Penalty for a Savings Bond Past Final Maturity

Your fully matured savings bonds do not get better with age.

Your fully matured savings bonds do not get better with age.

The U.S. Treasury doesn't much care if you hang onto a savings bond after it reaches final maturity. On the other hand, final maturity is very important to the Internal Revenue Service. The IRS wants the taxes due on your bond even if you haven't yet gotten around to cashing it in. Failure to do so could lead to a penalty.

No More Interest

Bonds are issued by month and their maturity dates depend on the type of bond you have and when you purchased it. Series E bonds bought between May 1941 and November 1965 mature in 40 years, but if you bought the same type of bond between December 1965 and June 1980, it would mature in 30 years. All EE bonds mature in 30 years.

So a Series E savings bond issued in June 1988, for example, will hit its final birthday in June 2018. As far as the Treasury is concerned, final maturity means final value. A savings bond typically stops earning interest when it hits the 30-year point. You're not forced to cash in the bond at that time, but you won't earn any more interest, even if you hold the bond for several more years.

Taxes Must Be Paid

Even though the Treasury doesn't care if you cash in your fully matured savings bond, the tax rules require you to declare the interest you have earned and pay taxes on it. Savings bond rules give you the option – which is the most widely chosen – to let the interest accumulate tax-deferred. For the IRS, the deferral period ends either when you redeem the bond or when it reaches final maturity, whichever comes first. If you failed to report the interest for the year the bond matured, you are liable for any taxes due and possibly a tax penalty.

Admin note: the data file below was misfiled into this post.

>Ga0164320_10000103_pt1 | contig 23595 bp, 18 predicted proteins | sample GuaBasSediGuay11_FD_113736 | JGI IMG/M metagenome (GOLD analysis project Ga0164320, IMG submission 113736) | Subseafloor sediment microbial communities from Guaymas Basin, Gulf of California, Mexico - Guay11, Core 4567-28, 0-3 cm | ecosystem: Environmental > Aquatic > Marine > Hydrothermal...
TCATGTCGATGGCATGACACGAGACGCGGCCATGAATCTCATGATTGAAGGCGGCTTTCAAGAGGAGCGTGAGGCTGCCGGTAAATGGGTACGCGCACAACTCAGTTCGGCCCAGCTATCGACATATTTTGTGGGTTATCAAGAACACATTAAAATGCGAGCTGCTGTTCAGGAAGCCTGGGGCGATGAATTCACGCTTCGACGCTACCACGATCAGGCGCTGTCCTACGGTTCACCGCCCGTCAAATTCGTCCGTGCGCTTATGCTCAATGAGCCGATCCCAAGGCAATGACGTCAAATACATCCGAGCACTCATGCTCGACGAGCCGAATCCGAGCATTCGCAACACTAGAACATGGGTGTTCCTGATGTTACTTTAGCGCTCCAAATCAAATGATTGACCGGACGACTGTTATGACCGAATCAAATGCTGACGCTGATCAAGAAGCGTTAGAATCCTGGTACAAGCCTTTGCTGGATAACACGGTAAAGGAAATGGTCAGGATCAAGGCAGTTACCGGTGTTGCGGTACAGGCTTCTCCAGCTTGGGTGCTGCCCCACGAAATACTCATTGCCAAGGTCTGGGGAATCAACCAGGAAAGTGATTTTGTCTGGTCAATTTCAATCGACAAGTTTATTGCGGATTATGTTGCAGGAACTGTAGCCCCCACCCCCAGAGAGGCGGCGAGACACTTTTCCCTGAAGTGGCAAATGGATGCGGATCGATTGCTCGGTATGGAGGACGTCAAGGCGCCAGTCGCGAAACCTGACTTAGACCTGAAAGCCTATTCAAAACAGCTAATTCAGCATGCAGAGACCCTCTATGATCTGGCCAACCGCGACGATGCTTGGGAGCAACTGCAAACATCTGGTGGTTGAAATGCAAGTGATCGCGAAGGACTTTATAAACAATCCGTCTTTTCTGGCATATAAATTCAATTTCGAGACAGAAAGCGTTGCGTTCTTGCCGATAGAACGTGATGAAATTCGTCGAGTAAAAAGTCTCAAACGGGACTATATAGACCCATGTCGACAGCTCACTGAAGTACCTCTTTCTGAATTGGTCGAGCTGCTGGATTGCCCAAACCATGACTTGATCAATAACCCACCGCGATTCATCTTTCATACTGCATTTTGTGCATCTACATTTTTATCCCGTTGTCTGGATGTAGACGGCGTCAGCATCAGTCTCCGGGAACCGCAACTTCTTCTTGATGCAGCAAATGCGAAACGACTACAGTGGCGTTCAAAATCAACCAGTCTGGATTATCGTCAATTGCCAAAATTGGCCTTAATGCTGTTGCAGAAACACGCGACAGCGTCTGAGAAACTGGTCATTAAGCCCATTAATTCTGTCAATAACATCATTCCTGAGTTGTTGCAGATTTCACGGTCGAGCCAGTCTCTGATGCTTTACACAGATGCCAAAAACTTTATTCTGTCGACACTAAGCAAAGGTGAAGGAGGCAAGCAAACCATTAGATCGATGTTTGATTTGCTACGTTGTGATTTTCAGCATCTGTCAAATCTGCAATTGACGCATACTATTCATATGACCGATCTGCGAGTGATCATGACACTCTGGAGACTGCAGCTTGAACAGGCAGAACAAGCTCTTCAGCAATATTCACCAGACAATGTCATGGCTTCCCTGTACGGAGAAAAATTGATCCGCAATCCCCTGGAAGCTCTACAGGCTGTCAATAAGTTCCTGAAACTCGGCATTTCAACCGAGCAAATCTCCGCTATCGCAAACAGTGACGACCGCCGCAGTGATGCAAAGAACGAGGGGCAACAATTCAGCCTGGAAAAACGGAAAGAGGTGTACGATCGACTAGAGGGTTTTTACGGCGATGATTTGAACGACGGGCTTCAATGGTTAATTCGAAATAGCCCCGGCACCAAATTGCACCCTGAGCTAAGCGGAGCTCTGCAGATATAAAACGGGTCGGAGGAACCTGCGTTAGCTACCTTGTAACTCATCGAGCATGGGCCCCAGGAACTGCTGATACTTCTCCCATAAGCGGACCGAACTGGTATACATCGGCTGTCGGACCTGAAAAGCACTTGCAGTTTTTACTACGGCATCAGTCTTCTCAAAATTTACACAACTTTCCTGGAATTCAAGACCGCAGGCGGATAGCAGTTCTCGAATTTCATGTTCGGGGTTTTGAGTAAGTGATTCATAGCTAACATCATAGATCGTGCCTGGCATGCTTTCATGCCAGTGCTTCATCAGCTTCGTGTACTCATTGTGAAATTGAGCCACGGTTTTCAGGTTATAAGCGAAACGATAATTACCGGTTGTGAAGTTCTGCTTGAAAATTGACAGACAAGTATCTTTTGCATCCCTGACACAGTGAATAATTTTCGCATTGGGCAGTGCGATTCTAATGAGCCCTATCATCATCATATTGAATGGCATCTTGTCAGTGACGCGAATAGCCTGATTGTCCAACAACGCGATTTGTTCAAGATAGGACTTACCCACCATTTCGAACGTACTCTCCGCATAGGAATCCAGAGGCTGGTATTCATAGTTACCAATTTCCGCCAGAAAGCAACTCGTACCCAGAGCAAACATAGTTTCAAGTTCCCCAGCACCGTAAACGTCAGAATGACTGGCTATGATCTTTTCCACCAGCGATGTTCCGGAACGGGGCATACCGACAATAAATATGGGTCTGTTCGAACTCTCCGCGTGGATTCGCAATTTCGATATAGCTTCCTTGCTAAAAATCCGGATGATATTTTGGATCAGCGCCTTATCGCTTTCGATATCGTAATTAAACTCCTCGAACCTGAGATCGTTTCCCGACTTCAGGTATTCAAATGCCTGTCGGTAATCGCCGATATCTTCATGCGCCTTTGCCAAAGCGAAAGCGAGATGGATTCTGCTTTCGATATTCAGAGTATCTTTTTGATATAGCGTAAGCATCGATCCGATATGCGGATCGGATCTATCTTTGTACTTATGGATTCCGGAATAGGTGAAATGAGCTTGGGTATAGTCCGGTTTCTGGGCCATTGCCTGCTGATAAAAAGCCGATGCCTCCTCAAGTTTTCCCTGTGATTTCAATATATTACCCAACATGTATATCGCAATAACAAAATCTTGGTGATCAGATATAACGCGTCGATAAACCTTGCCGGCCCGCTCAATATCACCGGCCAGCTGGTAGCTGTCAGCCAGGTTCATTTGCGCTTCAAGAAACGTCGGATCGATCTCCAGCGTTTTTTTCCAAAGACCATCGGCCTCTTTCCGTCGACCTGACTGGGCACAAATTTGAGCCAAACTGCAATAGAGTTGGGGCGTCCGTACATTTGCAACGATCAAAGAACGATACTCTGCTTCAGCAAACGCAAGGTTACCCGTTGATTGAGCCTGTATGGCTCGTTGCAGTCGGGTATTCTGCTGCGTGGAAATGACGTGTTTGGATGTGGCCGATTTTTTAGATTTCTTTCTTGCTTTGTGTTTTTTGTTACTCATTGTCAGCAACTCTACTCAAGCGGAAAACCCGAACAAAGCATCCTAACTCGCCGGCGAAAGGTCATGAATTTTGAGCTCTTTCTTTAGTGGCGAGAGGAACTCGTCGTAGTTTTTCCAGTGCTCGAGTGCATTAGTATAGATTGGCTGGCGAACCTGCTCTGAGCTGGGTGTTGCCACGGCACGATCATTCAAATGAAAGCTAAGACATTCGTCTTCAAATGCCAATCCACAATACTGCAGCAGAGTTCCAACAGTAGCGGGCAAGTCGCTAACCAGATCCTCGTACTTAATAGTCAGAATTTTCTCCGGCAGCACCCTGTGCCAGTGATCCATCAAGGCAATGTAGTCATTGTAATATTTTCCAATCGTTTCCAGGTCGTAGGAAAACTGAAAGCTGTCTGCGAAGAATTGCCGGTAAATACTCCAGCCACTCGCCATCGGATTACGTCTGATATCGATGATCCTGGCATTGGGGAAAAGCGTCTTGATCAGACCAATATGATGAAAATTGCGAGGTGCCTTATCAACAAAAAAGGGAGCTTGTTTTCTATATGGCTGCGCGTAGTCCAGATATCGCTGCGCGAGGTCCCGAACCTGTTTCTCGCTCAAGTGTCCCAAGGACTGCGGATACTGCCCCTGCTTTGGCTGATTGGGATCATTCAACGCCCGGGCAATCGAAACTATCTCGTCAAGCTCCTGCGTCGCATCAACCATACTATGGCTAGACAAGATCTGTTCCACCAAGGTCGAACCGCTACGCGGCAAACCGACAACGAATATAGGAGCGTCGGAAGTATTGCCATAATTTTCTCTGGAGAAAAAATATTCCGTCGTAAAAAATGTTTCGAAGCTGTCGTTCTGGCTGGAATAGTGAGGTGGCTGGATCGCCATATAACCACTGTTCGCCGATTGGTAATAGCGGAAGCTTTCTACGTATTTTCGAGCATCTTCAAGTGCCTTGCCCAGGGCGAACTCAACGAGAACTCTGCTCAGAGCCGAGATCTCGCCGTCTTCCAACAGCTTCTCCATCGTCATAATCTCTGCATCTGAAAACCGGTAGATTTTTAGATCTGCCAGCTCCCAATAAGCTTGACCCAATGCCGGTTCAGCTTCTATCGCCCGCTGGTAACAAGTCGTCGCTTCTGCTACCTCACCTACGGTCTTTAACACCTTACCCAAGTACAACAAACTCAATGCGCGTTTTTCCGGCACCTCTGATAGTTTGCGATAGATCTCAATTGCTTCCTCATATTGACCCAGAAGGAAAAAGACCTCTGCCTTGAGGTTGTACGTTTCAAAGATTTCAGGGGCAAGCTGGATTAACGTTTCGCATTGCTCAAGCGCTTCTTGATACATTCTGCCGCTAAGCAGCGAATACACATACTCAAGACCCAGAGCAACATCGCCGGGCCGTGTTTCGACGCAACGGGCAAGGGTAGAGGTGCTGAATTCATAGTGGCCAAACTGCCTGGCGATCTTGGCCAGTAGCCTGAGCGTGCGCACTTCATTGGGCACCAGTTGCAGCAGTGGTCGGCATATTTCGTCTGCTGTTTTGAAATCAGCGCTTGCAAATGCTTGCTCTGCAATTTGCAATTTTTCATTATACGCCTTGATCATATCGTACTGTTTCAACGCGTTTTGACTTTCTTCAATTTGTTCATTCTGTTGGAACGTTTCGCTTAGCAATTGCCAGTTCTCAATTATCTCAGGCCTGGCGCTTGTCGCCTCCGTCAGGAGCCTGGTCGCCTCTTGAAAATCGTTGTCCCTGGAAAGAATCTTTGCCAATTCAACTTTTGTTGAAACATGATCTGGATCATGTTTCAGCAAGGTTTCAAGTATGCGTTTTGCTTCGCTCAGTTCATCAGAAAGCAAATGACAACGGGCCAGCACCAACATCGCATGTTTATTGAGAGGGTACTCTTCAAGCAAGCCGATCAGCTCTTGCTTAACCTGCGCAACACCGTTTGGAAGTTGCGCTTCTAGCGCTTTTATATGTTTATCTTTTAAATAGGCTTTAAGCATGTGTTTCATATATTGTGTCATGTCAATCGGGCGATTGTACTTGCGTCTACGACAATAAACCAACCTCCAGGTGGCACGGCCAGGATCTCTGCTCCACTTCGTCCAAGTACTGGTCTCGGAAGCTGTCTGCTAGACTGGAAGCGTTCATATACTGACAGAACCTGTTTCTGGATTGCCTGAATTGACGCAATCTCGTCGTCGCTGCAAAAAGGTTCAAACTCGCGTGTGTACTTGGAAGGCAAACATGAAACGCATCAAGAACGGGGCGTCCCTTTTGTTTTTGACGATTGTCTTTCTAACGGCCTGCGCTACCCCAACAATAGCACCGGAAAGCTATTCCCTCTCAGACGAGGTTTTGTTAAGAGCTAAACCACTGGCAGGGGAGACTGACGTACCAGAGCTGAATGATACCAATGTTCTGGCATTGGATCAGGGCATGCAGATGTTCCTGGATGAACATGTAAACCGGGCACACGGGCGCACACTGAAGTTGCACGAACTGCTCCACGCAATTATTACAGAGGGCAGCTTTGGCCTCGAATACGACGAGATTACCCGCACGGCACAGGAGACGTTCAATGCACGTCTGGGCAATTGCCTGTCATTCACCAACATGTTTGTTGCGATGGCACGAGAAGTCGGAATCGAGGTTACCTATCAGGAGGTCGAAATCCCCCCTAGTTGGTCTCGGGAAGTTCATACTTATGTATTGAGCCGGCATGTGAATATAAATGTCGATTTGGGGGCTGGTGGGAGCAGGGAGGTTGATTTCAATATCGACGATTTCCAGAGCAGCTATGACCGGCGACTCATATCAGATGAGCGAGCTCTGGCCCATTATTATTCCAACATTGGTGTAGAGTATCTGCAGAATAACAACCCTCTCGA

Amending a Tax Return

To claim the interest and pay the taxes on a savings bond that matured in a previous year, you cannot just add the interest to this year's tax return. You get the pleasure of filing an amended return – using the Form 1040X – for the year when the bond reach final maturity. If you haven't paid the taxes on a matured bond, do not delay filing the amended return. The longer you wait, the bigger the chance you will be hit with a tax penalty or that the penalty you already owe will get even larger.

Handling a Late 1099-INT

You will not receive a Form 1099-INT for a savings bond until you redeem the bond. However, with a bond past its maturity, you should have reported the interest for the tax year when the bond matures. Then, possibly years later, you cash the bond and get a 1099 for the interest. The 1099-INT will show that the interest was earned in the year the bond reached final maturity.

 

About the Author

Tim Plaehn has been writing financial, investment and trading articles and blogs since 2007. His work has appeared online at Seeking Alpha, Marketwatch.com and various other websites. Plaehn has a bachelor's degree in mathematics from the U.S. Air Force Academy.

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